A masterful swimming pool painting by British legend David Hockney sold for $90.3 million in New York on Thursday, smashing a new auction record for a living artist.
"Portrait of an Artist (Pool with Two Figures)" was snapped up after more than nine minutes of bidding, dominated by two rival telephone bidders.
It left for dust the previous record held by American artist Jeff Koons and his "Balloon Dog (Orange)," which sold for $58.4 million at Christie's in 2013.
It was standing room only to watch history in the making in the packed sales room at Christie's, where applause broke out when the epic sale concluded, the painting hammering for $80 million.
The buyer's premium and commission took the final price for the canvas, which adorned the wall of the bidding room, to $90,312,500, the auction house announced.
The $90 million price tag was all the more astonishing given the roughly $20,000 that Hockney told CNN his dealer originally sold the painting for in 1972, subsequently believing it had been undervalued.
Hockney told the network he thought that was "a lot of money at the time, but within six months it was sold again for $50,000."
Thursday's price was more than three times the 81-year-old's previous auction record -- $28.4 million for "Pacific Coast Highway and Santa Monica" from 1990 at Christie's great rival, Sotheby's, in May.
"I hope he's not upset that we sold it for so much money," Alex Rotter, Christie's co-chairman of post-war and contemporary art, told AFP when asked what he thought Hockney's reaction would be to the colossal price tag. "I'm a big fan of his," he added.
"I hope he's happy and pleased but he's an artist, he doesn't need us to tell him that he's great. He knows."
Christie's had estimated the painting pre-sale at $80 million and insisted it was "one of the great masterpieces of the modern era."
"Absolutely!" Christie's Alex Rotter told AFP when asked if the picture was really worth $90 million.
"We weren't the only ones going after this painting," he said. "This is the trophy piece by one of the greatest living artists currently, if not the greatest living artist," he added.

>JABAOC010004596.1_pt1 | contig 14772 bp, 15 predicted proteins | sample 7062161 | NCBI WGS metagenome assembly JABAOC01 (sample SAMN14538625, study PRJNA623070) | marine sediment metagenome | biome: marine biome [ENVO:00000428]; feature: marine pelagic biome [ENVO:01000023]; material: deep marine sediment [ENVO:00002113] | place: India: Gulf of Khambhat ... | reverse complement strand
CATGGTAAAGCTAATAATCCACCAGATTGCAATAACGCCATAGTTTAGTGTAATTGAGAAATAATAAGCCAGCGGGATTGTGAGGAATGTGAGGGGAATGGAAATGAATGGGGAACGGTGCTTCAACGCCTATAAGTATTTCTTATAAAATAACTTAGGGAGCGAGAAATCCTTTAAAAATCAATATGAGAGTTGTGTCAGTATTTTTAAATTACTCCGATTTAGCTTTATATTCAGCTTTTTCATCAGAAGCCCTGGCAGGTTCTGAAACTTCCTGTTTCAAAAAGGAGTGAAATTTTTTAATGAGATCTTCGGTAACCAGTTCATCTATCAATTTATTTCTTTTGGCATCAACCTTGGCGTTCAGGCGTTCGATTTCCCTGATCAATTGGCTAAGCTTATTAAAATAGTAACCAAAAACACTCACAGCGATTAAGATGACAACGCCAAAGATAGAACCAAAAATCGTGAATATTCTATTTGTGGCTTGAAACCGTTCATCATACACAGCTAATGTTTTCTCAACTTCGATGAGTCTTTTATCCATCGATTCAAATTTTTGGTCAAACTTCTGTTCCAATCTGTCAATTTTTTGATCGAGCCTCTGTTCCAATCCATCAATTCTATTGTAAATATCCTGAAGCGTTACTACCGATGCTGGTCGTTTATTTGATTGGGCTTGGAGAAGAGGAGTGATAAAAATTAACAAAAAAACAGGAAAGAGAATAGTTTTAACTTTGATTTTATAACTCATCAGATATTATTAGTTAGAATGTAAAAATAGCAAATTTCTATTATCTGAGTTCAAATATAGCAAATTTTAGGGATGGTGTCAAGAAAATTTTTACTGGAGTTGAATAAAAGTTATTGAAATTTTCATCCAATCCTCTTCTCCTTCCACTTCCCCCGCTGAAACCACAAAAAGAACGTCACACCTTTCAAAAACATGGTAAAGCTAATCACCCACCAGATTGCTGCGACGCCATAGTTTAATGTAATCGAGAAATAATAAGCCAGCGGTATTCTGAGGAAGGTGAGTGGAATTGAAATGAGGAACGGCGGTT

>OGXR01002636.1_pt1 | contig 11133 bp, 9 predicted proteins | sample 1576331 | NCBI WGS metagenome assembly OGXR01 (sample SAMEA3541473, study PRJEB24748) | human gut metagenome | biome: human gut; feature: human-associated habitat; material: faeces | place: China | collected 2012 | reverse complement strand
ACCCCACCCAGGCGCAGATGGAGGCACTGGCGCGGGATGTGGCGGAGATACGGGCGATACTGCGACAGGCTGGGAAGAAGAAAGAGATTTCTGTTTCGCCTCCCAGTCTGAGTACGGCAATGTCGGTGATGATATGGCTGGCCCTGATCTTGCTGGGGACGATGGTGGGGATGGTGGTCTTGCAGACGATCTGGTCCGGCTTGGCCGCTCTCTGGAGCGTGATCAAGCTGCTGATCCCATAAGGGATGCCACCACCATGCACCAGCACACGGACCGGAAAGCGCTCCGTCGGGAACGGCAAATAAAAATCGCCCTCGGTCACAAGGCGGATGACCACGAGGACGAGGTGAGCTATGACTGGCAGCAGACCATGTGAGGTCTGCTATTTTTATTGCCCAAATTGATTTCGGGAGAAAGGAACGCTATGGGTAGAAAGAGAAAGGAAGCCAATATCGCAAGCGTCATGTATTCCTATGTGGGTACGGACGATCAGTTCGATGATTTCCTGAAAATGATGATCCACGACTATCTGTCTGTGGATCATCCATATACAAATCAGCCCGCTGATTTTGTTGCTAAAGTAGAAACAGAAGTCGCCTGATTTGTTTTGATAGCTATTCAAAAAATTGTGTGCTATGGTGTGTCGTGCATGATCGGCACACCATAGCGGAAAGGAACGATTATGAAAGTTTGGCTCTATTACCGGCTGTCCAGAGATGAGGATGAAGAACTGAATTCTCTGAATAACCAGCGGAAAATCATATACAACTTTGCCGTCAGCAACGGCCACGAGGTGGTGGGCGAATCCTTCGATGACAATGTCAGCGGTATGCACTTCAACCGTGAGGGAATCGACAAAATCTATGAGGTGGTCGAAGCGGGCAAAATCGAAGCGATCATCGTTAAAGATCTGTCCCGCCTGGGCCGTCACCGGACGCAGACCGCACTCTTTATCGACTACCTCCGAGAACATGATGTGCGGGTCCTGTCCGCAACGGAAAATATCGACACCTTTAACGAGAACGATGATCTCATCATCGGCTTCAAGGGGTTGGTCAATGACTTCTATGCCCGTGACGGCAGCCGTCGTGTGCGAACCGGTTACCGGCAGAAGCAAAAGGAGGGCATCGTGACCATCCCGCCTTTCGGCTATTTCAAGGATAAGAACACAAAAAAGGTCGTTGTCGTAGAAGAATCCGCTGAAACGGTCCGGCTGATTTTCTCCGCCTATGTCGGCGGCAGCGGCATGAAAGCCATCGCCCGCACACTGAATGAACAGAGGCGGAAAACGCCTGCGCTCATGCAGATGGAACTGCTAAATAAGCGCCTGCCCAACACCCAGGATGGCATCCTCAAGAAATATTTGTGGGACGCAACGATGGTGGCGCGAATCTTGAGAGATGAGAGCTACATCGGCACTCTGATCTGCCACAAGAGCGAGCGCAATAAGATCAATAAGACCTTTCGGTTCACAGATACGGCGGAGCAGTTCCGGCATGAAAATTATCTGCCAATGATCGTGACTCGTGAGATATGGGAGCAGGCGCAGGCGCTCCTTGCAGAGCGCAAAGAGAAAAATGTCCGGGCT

Swimming pools have long held a fascination for Hockney.
One of Hockney's most celebrated works, it has featured on the cover of a number of monographs about the artist and was part of an international retrospective that celebrated his 80th birthday in 2017.
In the picture, a smartly dressed man, standing on the edge of the pool, looks pensively at another figure swimming toward him in glistening waters, with an idyllic mountain view in the background.
The observer depicts Hockney's former lover and muse, Peter Schlesinger, one of his students at the University of California, Los Angeles.
Their affair ended the year that the picture was finished and experts have suggested that the swimmer could be Peter's new lover.
Christie's declined to reveal the identity of the seller nor any information about the buyer, insisting they wanted to remain anonymous.
But Bloomberg and the Artnet website reported that it was put up for sale by British billionaire Joe Lewis, who owns the Tavistock Group, London Premier League soccer team Tottenham Hotspur, and whom Forbes estimates to be worth $5 billion.
Thursday's sale at Christie's flagship post-war and contemporary evening art was part of marquee art auctions held every year in New York in November.
Last November's season was distinguished by the single most expensive piece of art ever sold at auction -- the eye-watering $450.3 million paid for Leonardo da Vinci's "Salvator Mundi" at Christie's.
A prolific artist who has continued to work well into old age, Hockney told Britain's Channel 4 television in an interview in 2015 that painting was "all I want to do now at my age. That's all I care about."
"When I paint, I feel I'm 30. It's only when I stop I feel my age," he added.
Highly unusually, the painting was put up with no reserve price, meaning that it could theoretically have gone for considerably less.
"It was right here a year ago where we had the Leonardo, now we had the Hockney. Yes it wasn't $450 million but the concept of no reserve, the excitement in the room, the multitude of bidders," said Rotter.
"In order for you, as an audience, to make it exciting... We need to come up with great ideas, great paintings, great collections and present something new."
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